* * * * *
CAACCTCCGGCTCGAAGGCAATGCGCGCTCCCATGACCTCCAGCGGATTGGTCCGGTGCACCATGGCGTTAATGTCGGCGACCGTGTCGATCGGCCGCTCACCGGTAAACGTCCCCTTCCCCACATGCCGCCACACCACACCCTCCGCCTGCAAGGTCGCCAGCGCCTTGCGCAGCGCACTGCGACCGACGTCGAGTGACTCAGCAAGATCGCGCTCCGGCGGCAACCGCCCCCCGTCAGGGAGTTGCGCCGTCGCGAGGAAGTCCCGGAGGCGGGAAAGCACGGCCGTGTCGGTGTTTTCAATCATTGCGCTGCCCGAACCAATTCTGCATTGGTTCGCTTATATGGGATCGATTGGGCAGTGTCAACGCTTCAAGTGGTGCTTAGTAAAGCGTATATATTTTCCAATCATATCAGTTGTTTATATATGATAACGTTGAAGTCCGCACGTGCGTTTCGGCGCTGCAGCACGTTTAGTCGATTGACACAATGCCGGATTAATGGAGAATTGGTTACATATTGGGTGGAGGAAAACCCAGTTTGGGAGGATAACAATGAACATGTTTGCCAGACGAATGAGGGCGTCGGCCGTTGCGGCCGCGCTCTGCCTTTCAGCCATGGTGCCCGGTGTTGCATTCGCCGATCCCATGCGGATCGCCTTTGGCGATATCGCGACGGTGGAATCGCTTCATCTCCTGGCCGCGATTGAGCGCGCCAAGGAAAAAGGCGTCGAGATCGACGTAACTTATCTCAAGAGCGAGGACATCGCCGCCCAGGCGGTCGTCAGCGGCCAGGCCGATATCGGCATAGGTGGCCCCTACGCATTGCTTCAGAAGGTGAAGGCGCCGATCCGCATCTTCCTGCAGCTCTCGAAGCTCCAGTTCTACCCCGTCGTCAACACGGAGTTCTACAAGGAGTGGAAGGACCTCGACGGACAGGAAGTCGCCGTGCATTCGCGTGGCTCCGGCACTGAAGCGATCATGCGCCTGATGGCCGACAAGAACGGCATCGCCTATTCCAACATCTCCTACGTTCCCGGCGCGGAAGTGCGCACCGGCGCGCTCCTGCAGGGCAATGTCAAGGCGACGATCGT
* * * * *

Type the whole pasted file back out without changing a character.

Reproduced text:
CAACCTCCGGCTCGAAGGCAATGCGCGCTCCCATGACCTCCAGCGGATTGGTCCGGTGCACCATGGCGTTAATGTCGGCGACCGTGTCGATCGGCCGCTCACCGGTAAACGTCCCCTTCCCCACATGCCGCCACACCACACCCTCCGCCTGCAAGGTCGCCAGCGCCTTGCGCAGCGCACTGCGACCGACGTCGAGTGACTCAGCAAGATCGCGCTCCGGCGGCAACCGCCCCCCGTCAGGGAGTTGCGCCGTCGCGAGGAAGTCCCGGAGGCGGGAAAGCACGGCCGTGTCGGTGTTTTCAATCATTGCGCTGCCCGAACCAATTCTGCATTGGTTCGCTTATATGGGATCGATTGGGCAGTGTCAACGCTTCAAGTGGTGCTTAGTAAAGCGTATATATTTTCCAATCATATCAGTTGTTTATATATGATAACGTTGAAGTCCGCACGTGCGTTTCGGCGCTGCAGCACGTTTAGTCGATTGACACAATGCCGGATTAATGGAGAATTGGTTACATATTGGGTGGAGGAAAACCCAGTTTGGGAGGATAACAATGAACATGTTTGCCAGACGAATGAGGGCGTCGGCCGTTGCGGCCGCGCTCTGCCTTTCAGCCATGGTGCCCGGTGTTGCATTCGCCGATCCCATGCGGATCGCCTTTGGCGATATCGCGACGGTGGAATCGCTTCATCTCCTGGCCGCGATTGAGCGCGCCAAGGAAAAAGGCGTCGAGATCGACGTAACTTATCTCAAGAGCGAGGACATCGCCGCCCAGGCGGTCGTCAGCGGCCAGGCCGATATCGGCATAGGTGGCCCCTACGCATTGCTTCAGAAGGTGAAGGCGCCGATCCGCATCTTCCTGCAGCTCTCGAAGCTCCAGTTCTACCCCGTCGTCAACACGGAGTTCTACAAGGAGTGGAAGGACCTCGACGGACAGGAAGTCGCCGTGCATTCGCGTGGCTCCGGCACTGAAGCGATCATGCGCCTGATGGCCGACAAGAACGGCATCGCCTATTCCAACATCTCCTACGTTCCCGGCGCGGAAGTGCGCACCGGCGCGCTCCTGCAGGGCAATGTCAAGGCGACGATCGT